The result, Caesar Must Die, reached London just as Ms. Lloyd was concluding her rehearsal period, so she screened it for her cast as a kind of cautionary training film.
“What got us in the guts was the fact that those actors in it may well have been the descendants of Cassius and Brutus,” the director pointed out. “That’s what was so strange. You’re looking at them, thinking, My God! These guys really are Romans—Romans in a way we could never be. It was all very moving and amazing.”
Ms. Walter hasn’t had a chance to catch the other single-sex Shakespeare in New York—Mark Rylance and the all-male edition of Twelfth Night and Richard III. “We were playing the same schedule,” she said. “But before I go back, I hope to. I’m very curious to see Twelfth Night particularly—not so much Richard III, I have to say, because I’d feel most like reading for the men’s roles, and I just can’t think of a justification for that. I’m sure they’re brilliant, but, given there are very few parts nowadays for older women, I see very little justification for men playing those roles.”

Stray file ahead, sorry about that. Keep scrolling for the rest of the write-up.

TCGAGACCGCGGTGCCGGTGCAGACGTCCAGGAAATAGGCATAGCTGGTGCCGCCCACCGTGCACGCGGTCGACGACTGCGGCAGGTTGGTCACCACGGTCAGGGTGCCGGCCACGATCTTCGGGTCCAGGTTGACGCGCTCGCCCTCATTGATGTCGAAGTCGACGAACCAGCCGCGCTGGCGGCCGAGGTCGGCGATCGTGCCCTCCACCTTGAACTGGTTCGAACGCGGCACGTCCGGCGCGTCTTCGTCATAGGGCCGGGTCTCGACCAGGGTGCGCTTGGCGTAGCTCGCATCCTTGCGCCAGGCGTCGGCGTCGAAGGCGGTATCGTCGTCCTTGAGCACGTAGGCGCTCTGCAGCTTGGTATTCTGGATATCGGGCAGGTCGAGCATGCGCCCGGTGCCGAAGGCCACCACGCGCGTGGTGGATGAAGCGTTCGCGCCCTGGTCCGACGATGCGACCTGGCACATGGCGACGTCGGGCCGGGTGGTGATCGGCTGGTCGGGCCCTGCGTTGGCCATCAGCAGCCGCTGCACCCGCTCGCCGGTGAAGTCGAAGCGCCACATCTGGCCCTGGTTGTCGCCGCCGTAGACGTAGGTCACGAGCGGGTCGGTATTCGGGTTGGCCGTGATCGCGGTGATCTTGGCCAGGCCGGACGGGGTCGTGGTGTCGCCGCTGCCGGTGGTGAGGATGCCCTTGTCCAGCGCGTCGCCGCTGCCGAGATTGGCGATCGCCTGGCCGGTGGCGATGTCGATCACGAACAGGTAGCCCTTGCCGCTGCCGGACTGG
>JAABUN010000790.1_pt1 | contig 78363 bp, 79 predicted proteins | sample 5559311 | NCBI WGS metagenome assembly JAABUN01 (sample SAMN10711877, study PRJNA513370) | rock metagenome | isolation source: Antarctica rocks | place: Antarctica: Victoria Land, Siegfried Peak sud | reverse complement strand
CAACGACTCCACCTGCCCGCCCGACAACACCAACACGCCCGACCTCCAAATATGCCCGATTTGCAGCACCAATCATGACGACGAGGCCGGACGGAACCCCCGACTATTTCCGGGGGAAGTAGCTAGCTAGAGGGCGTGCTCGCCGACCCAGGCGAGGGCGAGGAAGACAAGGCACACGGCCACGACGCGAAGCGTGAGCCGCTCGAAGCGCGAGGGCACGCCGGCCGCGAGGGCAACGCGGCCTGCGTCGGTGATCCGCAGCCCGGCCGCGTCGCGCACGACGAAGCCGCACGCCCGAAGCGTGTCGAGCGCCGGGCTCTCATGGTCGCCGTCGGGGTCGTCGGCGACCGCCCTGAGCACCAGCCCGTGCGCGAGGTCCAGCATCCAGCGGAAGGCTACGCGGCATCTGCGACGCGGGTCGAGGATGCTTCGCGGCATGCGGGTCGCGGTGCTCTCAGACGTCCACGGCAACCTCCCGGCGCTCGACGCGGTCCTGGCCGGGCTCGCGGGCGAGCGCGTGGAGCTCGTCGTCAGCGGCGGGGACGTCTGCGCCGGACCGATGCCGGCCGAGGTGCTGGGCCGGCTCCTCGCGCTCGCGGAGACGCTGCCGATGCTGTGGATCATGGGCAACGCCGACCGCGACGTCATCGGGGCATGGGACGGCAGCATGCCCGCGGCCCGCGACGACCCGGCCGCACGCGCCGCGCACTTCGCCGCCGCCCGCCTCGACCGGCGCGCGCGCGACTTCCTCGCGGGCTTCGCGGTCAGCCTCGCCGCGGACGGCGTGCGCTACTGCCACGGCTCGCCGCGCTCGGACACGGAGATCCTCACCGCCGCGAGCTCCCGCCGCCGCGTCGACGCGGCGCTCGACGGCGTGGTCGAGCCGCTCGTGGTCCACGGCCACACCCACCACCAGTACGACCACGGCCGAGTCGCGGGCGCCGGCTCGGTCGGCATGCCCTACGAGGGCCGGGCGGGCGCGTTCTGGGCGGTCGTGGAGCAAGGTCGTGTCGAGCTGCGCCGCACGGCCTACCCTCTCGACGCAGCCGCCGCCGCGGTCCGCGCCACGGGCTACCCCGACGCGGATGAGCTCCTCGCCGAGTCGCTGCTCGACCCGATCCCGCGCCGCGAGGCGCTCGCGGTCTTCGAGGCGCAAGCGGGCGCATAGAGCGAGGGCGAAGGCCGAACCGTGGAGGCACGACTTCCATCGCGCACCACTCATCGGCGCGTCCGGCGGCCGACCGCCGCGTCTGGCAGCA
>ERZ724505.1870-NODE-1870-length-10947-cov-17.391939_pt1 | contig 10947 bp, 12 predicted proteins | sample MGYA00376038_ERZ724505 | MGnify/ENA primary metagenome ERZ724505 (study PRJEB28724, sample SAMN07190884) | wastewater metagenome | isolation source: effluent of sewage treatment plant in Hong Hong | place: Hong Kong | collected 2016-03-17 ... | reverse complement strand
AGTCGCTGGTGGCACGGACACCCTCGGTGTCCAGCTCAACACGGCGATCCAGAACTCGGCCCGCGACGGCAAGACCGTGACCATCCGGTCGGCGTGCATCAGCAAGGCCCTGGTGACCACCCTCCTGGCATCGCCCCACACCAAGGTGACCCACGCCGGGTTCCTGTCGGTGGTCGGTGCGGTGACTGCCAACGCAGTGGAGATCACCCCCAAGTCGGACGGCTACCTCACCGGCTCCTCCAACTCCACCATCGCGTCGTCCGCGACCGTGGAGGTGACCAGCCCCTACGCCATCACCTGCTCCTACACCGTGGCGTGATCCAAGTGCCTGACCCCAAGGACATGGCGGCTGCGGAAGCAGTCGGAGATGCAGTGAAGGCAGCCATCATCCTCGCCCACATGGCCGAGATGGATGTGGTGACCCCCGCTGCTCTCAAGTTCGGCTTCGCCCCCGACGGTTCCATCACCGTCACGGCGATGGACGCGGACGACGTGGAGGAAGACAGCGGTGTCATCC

As for her own production, she is happy that audiences have embraced it. “They could have been critical and mocking, but, for the most part, people have really accepted it, and that is not only gratifying personally, it seems like a great step forward for the future of theater and plays and the understanding of women. I’m making it a little bit larger than it is, but it is, in a small way, a great step forward.”